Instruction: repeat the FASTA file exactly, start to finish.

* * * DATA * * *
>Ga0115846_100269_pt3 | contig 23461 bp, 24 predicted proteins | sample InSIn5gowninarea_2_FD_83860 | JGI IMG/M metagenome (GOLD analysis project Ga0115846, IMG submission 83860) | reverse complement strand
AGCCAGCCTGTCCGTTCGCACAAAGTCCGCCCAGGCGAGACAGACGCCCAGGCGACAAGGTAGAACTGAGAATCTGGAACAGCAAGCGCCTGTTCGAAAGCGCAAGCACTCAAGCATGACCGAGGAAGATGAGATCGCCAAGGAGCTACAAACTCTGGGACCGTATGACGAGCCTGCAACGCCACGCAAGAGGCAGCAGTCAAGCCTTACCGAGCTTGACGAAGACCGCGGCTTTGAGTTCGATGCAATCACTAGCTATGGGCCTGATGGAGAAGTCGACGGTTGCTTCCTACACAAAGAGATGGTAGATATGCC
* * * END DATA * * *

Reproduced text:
>Ga0115846_100269_pt3 | contig 23461 bp, 24 predicted proteins | sample InSIn5gowninarea_2_FD_83860 | JGI IMG/M metagenome (GOLD analysis project Ga0115846, IMG submission 83860) | reverse complement strand
AGCCAGCCTGTCCGTTCGCACAAAGTCCGCCCAGGCGAGACAGACGCCCAGGCGACAAGGTAGAACTGAGAATCTGGAACAGCAAGCGCCTGTTCGAAAGCGCAAGCACTCAAGCATGACCGAGGAAGATGAGATCGCCAAGGAGCTACAAACTCTGGGACCGTATGACGAGCCTGCAACGCCACGCAAGAGGCAGCAGTCAAGCCTTACCGAGCTTGACGAAGACCGCGGCTTTGAGTTCGATGCAATCACTAGCTATGGGCCTGATGGAGAAGTCGACGGTTGCTTCCTACACAAAGAGATGGTAGATATGCC